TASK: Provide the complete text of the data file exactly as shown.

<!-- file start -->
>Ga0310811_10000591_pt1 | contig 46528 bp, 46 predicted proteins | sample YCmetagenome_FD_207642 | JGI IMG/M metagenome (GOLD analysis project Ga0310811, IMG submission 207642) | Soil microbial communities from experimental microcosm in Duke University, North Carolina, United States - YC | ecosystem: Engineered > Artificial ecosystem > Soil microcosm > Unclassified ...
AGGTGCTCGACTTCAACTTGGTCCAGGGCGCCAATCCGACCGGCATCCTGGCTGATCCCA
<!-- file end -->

>Ga0310811_10000591_pt1 | contig 46528 bp, 46 predicted proteins | sample YCmetagenome_FD_207642 | JGI IMG/M metagenome (GOLD analysis project Ga0310811, IMG submission 207642) | Soil microbial communities from experimental microcosm in Duke University, North Carolina, United States - YC | ecosystem: Engineered > Artificial ecosystem > Soil microcosm > Unclassified ...
AGGTGCTCGACTTCAACTTGGTCCAGGGCGCCAATCCGACCGGCATCCTGGCTGATCCCA